[e2e] It's all my fault
David P. Reed
dpreed at reed.com
Tue May 15 07:20:48 PDT 2007
If your view is that the Internet is designed to make 10G adapters run
fast, or that IP headers should be used within AS's as native
fiber-switch routing data instead of wrapping them with layer 2 headers
as any sensible designer would, you would be right.
God did not say that IP was the layer 2 routing protocol. In fact, the
Internet was designed to join *heterogeneous* networks at layer 3.
Lunatic microoptimizers have decided that they ought to try to eliminate
diversity and heterogeneity in the Internet. They somehow think that
God anointed the backbone to be in charge of the proper behavior of
their users. So ATT, so 1920's.
Vadim Antonov wrote:
> "I need source routing" is an euphemism for "my TE sucks".
> The fundamental problem with SR is that endpoints do not have information
> about network topology necessary for making intelligent path choices. It
> is as simple as that.
> If you really want end hosts (and not gateways which actually know which
> trunks are up and which are down and what the preferences are because they
> do the little pesky things like ISIS, OSPF and BGP) to control which path
> is taken, use the gawd-given TOS field to mark the packets. And add some
> rules to the gateway route maps. This way you can have both path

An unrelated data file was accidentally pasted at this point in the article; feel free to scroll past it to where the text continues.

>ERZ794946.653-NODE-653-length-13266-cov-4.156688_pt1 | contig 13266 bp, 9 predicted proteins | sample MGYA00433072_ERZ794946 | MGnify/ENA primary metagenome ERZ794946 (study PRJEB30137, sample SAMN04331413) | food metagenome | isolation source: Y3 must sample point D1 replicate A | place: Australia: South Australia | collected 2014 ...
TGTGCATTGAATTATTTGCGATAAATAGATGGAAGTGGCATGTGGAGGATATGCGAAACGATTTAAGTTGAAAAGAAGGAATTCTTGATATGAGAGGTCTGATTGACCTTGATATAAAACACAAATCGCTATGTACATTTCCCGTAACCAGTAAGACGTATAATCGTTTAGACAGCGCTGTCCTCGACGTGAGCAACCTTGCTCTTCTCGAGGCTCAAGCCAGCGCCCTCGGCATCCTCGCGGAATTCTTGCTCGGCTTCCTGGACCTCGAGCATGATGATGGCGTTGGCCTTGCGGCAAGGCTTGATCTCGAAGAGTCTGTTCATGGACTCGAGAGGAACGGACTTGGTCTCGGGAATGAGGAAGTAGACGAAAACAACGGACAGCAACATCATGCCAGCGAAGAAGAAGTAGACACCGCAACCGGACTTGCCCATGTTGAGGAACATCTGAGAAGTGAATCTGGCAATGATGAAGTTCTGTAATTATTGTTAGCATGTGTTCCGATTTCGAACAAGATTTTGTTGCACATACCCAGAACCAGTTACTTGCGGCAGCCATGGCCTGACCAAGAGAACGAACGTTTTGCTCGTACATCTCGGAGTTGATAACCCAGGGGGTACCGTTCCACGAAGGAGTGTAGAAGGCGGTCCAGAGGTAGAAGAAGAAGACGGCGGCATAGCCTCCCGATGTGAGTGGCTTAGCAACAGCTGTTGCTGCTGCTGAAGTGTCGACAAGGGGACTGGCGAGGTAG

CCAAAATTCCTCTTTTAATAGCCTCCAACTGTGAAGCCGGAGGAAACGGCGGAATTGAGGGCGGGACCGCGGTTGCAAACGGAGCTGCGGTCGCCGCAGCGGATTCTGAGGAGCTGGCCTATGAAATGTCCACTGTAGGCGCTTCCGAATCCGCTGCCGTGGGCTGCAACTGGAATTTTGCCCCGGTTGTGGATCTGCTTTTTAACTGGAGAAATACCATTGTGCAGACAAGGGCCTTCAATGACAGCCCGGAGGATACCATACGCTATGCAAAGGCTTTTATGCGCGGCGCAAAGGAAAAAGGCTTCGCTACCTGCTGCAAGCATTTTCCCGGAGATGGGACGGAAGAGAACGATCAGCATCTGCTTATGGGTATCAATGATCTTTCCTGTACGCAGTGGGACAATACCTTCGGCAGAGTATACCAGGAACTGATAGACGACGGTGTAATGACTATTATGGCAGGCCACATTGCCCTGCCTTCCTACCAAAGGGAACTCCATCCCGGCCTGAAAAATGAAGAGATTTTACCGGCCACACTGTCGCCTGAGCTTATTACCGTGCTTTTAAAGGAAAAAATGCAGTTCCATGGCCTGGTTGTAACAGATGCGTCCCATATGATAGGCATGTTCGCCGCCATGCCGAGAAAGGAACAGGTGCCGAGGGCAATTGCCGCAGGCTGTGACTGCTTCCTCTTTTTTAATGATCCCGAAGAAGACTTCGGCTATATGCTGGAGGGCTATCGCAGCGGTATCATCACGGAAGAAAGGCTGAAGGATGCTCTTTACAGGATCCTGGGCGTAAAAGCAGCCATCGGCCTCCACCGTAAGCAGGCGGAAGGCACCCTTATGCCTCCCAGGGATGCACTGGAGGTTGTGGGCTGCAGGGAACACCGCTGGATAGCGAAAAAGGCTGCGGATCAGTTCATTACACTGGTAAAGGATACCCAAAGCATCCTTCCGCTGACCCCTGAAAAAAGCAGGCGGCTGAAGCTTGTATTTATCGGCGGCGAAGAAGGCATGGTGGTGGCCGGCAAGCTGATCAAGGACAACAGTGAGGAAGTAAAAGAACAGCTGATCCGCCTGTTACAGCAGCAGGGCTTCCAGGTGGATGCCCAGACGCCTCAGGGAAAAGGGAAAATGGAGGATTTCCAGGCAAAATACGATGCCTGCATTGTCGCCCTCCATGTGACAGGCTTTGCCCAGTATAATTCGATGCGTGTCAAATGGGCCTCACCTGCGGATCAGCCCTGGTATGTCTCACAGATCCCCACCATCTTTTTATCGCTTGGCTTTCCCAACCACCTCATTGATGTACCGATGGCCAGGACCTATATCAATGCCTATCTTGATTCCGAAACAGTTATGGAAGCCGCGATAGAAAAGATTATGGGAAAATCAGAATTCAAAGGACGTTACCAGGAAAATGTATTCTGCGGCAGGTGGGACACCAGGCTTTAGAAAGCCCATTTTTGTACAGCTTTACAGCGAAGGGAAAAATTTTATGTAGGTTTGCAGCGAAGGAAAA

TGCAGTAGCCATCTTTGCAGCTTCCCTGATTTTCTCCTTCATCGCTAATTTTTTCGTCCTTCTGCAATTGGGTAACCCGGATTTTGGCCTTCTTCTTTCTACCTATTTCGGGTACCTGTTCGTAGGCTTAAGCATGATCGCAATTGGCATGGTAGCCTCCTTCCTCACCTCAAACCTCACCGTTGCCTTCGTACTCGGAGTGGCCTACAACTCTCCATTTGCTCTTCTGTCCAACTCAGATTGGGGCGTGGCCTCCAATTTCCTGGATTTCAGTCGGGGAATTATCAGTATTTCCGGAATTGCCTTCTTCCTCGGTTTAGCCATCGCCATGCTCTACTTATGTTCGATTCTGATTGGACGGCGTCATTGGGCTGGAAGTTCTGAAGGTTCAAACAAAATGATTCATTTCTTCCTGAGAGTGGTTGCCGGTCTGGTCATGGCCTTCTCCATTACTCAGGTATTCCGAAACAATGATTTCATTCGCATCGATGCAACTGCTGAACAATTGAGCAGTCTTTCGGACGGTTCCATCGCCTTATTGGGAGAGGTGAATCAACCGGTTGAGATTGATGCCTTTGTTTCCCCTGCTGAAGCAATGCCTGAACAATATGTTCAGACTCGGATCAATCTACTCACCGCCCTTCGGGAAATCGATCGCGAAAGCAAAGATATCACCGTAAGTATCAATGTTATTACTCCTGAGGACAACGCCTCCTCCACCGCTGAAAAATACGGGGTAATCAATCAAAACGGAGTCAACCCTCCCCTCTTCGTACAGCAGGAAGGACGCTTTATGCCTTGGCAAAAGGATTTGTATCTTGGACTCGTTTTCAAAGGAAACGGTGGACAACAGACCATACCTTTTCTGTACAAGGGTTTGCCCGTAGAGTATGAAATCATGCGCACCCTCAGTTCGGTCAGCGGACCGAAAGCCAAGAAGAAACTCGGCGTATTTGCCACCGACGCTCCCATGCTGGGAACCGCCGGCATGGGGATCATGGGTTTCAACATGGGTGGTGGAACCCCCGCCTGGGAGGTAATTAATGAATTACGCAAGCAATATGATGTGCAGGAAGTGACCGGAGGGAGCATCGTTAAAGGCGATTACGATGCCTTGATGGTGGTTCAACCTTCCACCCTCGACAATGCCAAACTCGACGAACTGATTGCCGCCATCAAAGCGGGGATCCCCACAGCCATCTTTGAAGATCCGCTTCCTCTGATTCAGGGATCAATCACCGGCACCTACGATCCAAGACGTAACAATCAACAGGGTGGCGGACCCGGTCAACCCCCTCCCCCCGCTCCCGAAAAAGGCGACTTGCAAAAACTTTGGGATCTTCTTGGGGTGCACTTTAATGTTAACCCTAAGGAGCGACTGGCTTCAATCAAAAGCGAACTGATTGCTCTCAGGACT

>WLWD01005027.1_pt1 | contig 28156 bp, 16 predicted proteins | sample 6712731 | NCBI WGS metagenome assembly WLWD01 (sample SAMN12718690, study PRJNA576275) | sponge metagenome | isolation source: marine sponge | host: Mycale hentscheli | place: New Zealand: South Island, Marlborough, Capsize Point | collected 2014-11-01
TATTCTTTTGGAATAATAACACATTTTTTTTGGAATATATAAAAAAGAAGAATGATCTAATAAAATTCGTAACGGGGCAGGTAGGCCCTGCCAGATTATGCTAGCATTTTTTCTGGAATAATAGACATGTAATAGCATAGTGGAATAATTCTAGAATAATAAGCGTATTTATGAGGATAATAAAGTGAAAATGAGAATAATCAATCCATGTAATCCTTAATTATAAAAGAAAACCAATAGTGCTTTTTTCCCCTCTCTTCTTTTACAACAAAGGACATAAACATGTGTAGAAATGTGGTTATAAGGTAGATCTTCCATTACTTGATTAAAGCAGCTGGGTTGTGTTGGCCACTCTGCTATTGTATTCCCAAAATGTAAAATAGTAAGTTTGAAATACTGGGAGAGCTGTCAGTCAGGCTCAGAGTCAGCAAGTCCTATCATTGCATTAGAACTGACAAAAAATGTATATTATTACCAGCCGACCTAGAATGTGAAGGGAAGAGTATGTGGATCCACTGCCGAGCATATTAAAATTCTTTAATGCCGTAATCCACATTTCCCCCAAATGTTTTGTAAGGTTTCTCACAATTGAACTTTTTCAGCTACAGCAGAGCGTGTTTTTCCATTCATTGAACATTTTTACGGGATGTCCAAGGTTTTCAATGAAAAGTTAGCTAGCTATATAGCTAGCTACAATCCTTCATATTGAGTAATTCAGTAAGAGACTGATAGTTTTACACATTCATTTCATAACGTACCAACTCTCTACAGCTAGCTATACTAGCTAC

> selection *and* ability to route around failures.
> I never ever in my long career as a backbone engineer had any legitimate
> need to use SR options. As a network hardware and software designer I
> spent quite a few of my grey cells trying to figure how to handle the damn
> options fast enough in silicon so as to prevent script kiddies from
> DDOSing the boxes to death.
> So, here we are - having a lot of crud (which, by the way, most vendors
> get wrong, which never seems to bother anyone because nobody actually uses
> it) in the fast path because somebody somewhere thought that source
> routing is a neat trick.
> Oh. And SR is not really a security problem simply because the first thing
> most real firewalls do is dropping all packets with these IP options.
> Simply put, SR is a Bad Idea. Just like not preserving port numbers in
> fragments, or doing ARP instead of simply programming NICs to map IP
> addresses to low-order bytes of MAC addresses. For a host stack designer
> these are mere annoyances (though if I had a buck every time I saw a buggy
> ARP implementation... heh), but working around these little cute design
> "features" at 10G makes life truly miserable.
> Keep It Simple.
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